In almost all cases, IAMs are designed to meet specified climate or emissions constraints in the lowest “cost” manner, but the way in which this optimisation is achieved varies between models. Different IAMs have different representations of mitigation costs. Some models measure mitigation costs by comparing the total present value cost of a low-carbon energy system (consistent with meeting given climate targets) over a specified period to the present value cost of a “business-as-usual” energy system over the same period, with no account taken of any knock-on effects to the wider economy. Others are linked to, or embedded in, more detailed macroeconomic models, which more fully account for the changes in prices, and outputs, of different economic sectors, as a result of changing energy costs. These full-scale IAMs—which include the six models that underpinned the IPCC WGIII SSP process as above—are designed to explore the cost-effectiveness of achieving mitigation goals [19
It should be noted that the term integrated assessment model may also be used to describe a different type of model to those described above. This second type of model has simplified relationships between economic growth and emissions, mitigation levels and costs of mitigation, emissions and temperature change and finally temperature change and monetised costs of climate impacts. Examples of such models are RICE [20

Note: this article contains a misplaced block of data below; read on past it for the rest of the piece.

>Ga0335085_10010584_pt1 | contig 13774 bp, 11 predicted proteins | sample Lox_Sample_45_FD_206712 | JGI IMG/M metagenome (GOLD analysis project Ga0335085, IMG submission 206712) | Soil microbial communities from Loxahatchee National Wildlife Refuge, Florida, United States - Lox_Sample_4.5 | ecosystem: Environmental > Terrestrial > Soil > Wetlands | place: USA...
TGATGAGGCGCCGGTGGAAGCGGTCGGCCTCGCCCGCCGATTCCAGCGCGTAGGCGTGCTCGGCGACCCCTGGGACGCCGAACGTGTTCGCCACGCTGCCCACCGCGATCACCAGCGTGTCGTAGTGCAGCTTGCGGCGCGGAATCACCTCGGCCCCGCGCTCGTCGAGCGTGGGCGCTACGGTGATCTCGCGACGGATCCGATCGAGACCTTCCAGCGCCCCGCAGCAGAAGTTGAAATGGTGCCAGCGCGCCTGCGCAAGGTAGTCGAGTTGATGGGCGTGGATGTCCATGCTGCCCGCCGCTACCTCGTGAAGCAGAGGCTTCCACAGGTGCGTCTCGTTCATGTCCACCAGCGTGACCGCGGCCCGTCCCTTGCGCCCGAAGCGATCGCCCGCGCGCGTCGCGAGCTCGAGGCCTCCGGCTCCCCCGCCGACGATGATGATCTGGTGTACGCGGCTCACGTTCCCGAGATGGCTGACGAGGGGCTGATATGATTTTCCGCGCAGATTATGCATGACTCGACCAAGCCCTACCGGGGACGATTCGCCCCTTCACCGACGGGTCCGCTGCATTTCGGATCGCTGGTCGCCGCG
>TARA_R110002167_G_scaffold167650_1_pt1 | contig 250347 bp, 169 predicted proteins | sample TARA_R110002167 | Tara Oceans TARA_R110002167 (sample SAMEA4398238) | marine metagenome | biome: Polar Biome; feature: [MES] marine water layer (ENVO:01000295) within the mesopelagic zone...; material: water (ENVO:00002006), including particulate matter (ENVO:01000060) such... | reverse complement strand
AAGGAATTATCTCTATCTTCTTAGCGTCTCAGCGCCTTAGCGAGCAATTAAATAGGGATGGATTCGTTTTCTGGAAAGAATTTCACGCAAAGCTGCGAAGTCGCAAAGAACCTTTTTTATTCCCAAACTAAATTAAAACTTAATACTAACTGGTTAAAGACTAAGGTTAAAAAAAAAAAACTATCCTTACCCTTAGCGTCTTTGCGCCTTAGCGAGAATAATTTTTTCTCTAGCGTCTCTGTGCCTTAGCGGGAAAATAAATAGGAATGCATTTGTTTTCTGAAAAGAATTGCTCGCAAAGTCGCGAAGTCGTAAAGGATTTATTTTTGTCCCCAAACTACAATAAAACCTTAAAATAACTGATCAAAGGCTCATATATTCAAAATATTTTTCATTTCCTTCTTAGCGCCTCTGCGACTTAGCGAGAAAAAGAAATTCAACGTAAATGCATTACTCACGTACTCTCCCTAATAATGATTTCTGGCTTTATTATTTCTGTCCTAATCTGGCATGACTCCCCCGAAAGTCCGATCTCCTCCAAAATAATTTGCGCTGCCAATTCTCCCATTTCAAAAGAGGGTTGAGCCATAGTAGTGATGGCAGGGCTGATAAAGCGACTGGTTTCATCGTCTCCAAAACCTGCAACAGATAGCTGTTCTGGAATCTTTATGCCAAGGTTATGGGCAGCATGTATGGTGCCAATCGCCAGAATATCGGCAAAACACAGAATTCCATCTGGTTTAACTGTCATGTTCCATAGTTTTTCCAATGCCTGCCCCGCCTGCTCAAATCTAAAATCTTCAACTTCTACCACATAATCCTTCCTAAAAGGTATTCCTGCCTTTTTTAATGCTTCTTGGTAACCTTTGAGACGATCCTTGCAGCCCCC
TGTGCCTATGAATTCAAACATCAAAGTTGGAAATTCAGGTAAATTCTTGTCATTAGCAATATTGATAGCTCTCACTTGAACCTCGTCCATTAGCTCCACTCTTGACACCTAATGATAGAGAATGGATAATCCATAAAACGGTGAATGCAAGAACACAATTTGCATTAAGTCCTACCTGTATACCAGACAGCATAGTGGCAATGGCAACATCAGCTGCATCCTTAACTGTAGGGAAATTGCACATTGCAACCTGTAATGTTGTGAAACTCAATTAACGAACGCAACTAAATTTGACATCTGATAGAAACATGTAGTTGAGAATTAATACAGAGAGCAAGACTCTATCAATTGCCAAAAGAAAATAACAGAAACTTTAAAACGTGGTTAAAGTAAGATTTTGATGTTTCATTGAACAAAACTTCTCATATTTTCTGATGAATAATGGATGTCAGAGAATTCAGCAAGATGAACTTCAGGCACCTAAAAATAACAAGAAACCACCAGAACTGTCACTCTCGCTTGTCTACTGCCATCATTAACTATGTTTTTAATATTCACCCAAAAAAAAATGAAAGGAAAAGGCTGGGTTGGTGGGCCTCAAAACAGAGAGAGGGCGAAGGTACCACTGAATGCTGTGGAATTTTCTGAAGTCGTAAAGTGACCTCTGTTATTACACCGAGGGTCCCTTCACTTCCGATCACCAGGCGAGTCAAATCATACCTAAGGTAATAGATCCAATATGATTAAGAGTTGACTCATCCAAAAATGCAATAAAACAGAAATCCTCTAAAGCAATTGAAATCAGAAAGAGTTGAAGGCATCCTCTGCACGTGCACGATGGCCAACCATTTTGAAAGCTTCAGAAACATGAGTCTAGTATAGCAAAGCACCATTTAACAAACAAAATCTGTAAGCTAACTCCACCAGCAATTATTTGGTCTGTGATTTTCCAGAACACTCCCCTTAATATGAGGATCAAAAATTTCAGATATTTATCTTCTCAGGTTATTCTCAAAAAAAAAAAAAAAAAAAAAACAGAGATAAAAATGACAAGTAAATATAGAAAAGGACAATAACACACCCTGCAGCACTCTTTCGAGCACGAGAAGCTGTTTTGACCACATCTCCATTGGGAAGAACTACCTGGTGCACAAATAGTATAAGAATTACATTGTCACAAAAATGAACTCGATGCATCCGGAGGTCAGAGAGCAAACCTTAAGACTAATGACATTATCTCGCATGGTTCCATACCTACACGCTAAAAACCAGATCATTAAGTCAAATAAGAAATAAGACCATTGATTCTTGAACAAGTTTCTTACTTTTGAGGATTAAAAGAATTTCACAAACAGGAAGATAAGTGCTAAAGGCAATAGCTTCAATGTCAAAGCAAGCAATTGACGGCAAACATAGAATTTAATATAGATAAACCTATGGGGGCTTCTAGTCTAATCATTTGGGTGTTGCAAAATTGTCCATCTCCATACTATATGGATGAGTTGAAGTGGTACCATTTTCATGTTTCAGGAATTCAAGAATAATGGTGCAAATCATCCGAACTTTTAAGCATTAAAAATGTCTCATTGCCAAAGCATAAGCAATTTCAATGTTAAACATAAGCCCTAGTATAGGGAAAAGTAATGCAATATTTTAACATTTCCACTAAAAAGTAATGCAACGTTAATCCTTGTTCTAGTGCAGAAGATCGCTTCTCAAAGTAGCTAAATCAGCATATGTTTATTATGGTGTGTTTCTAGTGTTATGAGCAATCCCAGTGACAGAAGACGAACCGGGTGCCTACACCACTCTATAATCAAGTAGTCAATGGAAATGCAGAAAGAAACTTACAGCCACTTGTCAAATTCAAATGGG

], DICE [21
], FUND [22
] and PAGE [23
]. These models allow an examination of the costs of reducing emissions as well as the (often monetised) changes in impacts from reducing temperature change, thereby allowing a cost-benefit, rather than cost-effectiveness, analysis. These reduced-form IAMs—whose results are most commonly reported in IPCC WGII reports—focus on the impacts of climate change [19
The divide between the two model types is not always clear-cut, with full-scale IAMs such as WITCH, for example, encompassing the ability to undertake cost-benefit analysis through its incorporation of a “damage” function which represents the damages from increased temperature changes, and thus the benefits of reducing temperature changes [17
]. A recent comprehensive analysis of the different climate-economy models [24